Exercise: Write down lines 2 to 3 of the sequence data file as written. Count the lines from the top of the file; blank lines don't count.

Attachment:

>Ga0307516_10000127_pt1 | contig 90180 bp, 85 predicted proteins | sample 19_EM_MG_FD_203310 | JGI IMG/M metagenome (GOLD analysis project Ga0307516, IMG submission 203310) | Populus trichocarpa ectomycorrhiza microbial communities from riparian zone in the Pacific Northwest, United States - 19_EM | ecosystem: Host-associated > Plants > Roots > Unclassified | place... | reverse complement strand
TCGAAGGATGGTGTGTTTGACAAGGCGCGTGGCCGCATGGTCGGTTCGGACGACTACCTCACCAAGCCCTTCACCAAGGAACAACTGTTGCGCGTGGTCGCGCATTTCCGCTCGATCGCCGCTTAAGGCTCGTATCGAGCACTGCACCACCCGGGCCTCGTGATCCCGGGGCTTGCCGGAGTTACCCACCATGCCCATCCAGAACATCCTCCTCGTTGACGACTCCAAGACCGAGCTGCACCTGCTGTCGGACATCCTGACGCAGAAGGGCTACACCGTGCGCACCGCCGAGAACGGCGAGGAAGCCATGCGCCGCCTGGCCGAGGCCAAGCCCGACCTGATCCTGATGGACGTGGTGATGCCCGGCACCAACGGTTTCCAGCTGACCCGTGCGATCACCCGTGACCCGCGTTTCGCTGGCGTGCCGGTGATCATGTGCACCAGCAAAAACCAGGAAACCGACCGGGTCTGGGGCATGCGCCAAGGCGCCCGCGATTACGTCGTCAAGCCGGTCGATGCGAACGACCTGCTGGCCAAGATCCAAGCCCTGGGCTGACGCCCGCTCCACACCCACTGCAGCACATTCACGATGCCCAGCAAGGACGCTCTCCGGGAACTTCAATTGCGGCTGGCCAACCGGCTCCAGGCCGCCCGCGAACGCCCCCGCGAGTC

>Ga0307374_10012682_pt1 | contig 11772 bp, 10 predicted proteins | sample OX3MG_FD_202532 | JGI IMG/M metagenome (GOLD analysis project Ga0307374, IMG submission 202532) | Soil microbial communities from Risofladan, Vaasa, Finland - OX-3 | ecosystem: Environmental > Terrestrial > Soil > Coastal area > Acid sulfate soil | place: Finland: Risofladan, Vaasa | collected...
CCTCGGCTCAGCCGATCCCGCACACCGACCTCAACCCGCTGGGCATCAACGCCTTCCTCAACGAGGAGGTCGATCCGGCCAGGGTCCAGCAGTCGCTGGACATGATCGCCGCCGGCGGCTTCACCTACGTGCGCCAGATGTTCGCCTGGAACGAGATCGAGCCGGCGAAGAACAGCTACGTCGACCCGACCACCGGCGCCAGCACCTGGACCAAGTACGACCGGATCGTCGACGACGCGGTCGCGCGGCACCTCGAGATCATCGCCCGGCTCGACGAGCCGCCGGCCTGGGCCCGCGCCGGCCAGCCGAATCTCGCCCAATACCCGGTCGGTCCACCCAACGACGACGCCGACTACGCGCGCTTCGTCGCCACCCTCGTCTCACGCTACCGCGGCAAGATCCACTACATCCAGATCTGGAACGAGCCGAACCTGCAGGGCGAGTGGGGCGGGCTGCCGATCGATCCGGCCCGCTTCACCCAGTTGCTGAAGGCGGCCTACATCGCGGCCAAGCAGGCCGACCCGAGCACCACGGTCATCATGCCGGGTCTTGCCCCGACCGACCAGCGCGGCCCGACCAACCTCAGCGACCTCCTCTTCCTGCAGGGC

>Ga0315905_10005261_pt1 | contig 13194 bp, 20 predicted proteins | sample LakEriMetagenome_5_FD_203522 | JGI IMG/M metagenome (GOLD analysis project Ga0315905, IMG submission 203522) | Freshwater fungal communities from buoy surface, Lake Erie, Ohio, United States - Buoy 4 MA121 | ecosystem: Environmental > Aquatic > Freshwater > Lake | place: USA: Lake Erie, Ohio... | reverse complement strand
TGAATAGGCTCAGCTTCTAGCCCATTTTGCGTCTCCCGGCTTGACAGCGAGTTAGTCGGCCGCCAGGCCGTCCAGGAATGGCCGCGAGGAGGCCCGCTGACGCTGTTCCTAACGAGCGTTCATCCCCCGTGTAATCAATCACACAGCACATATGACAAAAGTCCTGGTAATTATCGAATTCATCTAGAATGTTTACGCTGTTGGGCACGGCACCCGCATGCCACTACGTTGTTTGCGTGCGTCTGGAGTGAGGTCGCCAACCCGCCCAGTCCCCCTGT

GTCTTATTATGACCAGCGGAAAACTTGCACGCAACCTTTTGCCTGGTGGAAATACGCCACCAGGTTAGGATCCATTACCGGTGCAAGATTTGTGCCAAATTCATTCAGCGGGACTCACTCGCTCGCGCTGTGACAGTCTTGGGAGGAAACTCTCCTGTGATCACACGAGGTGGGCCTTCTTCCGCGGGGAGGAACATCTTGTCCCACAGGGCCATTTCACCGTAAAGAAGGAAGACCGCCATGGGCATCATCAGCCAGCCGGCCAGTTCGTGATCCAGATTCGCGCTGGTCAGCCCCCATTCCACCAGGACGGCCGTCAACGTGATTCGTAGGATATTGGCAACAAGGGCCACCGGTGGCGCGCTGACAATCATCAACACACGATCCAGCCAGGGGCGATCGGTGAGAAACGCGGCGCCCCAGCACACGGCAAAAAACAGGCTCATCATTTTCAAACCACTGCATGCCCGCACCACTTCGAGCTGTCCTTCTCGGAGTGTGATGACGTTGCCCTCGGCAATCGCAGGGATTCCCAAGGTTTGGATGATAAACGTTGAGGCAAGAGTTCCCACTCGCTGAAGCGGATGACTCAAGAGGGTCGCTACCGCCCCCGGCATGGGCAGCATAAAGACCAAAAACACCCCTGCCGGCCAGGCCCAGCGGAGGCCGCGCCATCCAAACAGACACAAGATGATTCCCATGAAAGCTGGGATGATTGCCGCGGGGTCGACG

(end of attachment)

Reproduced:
TCGAAGGATGGTGTGTTTGACAAGGCGCGTGGCCGCATGGTCGGTTCGGACGACTACCTCACCAAGCCCTTCACCAAGGAACAACTGTTGCGCGTGGTCGCGCATTTCCGCTCGATCGCCGCTTAAGGCTCGTATCGAGCACTGCACCACCCGGGCCTCGTGATCCCGGGGCTTGCCGGAGTTACCCACCATGCCCATCCAGAACATCCTCCTCGTTGACGACTCCAAGACCGAGCTGCACCTGCTGTCGGACATCCTGACGCAGAAGGGCTACACCGTGCGCACCGCCGAGAACGGCGAGGAAGCCATGCGCCGCCTGGCCGAGGCCAAGCCCGACCTGATCCTGATGGACGTGGTGATGCCCGGCACCAACGGTTTCCAGCTGACCCGTGCGATCACCCGTGACCCGCGTTTCGCTGGCGTGCCGGTGATCATGTGCACCAGCAAAAACCAGGAAACCGACCGGGTCTGGGGCATGCGCCAAGGCGCCCGCGATTACGTCGTCAAGCCGGTCGATGCGAACGACCTGCTGGCCAAGATCCAAGCCCTGGGCTGACGCCCGCTCCACACCCACTGCAGCACATTCACGATGCCCAGCAAGGACGCTCTCCGGGAACTTCAATTGCGGCTGGCCAACCGGCTCCAGGCCGCCCGCGAACGCCCCCGCGAGTC

>Ga0307374_10012682_pt1 | contig 11772 bp, 10 predicted proteins | sample OX3MG_FD_202532 | JGI IMG/M metagenome (GOLD analysis project Ga0307374, IMG submission 202532) | Soil microbial communities from Risofladan, Vaasa, Finland - OX-3 | ecosystem: Environmental > Terrestrial > Soil > Coastal area > Acid sulfate soil | place: Finland: Risofladan, Vaasa | collected...